Local Athletics in the early part of the last century generally revolved around the annual village sports which attracted huge crowds and was a major social and sporting occasion. It was not unusual for athletes to cycle up to 30 miles to a meeting, compete in as many events as they could and then cycle home again. Life was simple and pure.
These sports would feature local men like Pat Hand,Sean Kenny and Kevin Delany(Ronnie’s cousin) and also include cycle races which featured men such as Bertie Donnolly who would later cycle for Ireland in the Olympic Games. There were some runners in the area who would compete regularly and these men would simply run as unattached or with some adjacent club.
The first official club in the area was formed in 1943 and was called St Martin’s which was basically a combination of Dunshaughlin,Culmullen and Drumree.
The club singlet was black with an amber sash and they competed under the old NACA rules. The main men behind this club were Kit Gannon, Mattie Russell and Billy Byrne. This club was quite successful and had some fine sprinters in Tossy Lynam and Micky Kenny and also had the then reigning ½ mile champion of Ireland in P.J.Flanagan. The cross country squad included men like Kevin Lee, Patsy McLoughlin, Bren Murray, Leo Reaper, Tommy Clusker, Mannix Mangan, Larry O’Brien,Billy and Tony Rattigan, Larry Byrne and Kevin Johnson who also played football with Meath at the time.The two Darby brothers Fintan and Dermot as well as Christy and Benny Foley were many sets of brothers who ran in what was a close knit club. The two Foleys would go on to box for Ireland while Benny’s son Niall would go on to win a National cross country medal for the present club some forty years later.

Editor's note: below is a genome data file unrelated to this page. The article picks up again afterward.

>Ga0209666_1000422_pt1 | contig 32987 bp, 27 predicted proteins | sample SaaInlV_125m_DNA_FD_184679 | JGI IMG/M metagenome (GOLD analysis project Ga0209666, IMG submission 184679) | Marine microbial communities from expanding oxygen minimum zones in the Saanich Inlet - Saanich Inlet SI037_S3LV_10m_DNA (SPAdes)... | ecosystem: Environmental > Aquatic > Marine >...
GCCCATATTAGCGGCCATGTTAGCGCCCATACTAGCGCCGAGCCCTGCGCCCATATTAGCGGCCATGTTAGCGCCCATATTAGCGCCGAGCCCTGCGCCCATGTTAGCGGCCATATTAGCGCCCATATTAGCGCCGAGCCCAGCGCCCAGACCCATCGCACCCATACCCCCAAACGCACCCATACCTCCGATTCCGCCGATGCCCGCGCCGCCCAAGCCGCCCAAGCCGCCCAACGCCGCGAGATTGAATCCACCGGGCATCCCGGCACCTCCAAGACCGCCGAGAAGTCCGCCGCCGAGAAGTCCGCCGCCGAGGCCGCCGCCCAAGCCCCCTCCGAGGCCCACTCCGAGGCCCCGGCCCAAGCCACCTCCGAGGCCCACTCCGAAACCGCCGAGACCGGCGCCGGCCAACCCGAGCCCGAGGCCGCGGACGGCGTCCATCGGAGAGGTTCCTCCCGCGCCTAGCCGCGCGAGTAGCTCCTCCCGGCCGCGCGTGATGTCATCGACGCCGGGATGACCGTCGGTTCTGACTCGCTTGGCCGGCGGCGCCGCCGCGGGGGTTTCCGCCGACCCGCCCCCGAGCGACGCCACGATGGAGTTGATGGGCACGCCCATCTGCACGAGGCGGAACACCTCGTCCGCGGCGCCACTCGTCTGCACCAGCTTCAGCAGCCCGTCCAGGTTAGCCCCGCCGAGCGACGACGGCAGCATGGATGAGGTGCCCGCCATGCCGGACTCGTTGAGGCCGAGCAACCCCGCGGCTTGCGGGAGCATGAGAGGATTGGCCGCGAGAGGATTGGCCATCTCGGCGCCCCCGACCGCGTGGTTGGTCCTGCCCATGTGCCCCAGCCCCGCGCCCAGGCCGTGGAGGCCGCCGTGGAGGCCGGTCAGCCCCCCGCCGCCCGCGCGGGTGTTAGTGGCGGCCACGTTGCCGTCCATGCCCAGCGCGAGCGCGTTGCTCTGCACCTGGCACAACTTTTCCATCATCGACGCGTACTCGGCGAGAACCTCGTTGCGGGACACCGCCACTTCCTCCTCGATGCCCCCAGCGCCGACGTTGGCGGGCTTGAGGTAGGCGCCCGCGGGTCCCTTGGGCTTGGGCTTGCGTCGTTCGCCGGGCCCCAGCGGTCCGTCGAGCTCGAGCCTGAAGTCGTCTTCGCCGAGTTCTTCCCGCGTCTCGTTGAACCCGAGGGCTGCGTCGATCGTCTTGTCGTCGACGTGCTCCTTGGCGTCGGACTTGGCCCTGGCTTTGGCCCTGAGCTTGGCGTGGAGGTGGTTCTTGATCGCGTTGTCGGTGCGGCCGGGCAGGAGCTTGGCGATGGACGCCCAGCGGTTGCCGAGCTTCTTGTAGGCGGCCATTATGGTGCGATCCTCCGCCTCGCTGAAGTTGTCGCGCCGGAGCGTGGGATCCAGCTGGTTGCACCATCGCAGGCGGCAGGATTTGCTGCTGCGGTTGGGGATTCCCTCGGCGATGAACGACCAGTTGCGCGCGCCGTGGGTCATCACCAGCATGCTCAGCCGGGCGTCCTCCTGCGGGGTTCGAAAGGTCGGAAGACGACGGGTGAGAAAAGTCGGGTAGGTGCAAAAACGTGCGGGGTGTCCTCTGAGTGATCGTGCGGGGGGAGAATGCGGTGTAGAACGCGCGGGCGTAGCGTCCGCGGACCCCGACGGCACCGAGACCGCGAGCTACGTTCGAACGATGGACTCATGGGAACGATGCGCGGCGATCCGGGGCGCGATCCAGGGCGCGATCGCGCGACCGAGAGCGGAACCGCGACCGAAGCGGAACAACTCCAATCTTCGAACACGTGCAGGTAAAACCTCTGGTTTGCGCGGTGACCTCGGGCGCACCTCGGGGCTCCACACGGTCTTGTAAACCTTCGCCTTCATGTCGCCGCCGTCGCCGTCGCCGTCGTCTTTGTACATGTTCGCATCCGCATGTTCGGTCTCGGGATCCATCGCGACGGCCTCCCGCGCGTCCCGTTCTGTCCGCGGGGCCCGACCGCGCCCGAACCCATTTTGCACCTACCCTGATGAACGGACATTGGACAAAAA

One of the great characters of the time was Charlie Bruton from Culmullen who won the Dunboyne to Ratoath (approx 7 miles) road race in his bare feet in 1943 and in the process beat Tom Reilly from Treadagh, the National 10 mile road champion at the time. The Local Dr Conway had to be called to extract the stones from Bruton’s feet after the race, not to be put off Charlie won the Summerhill to Dunboyne (approx 11 miles) road race a few weeks later by a minute, again in his bare feet and took the liberty of having a bottle of Guinness in “The Hatchet” pub along the way – tough men indeed. The club competed with distinction until it gradually dissolved in the 1950’s.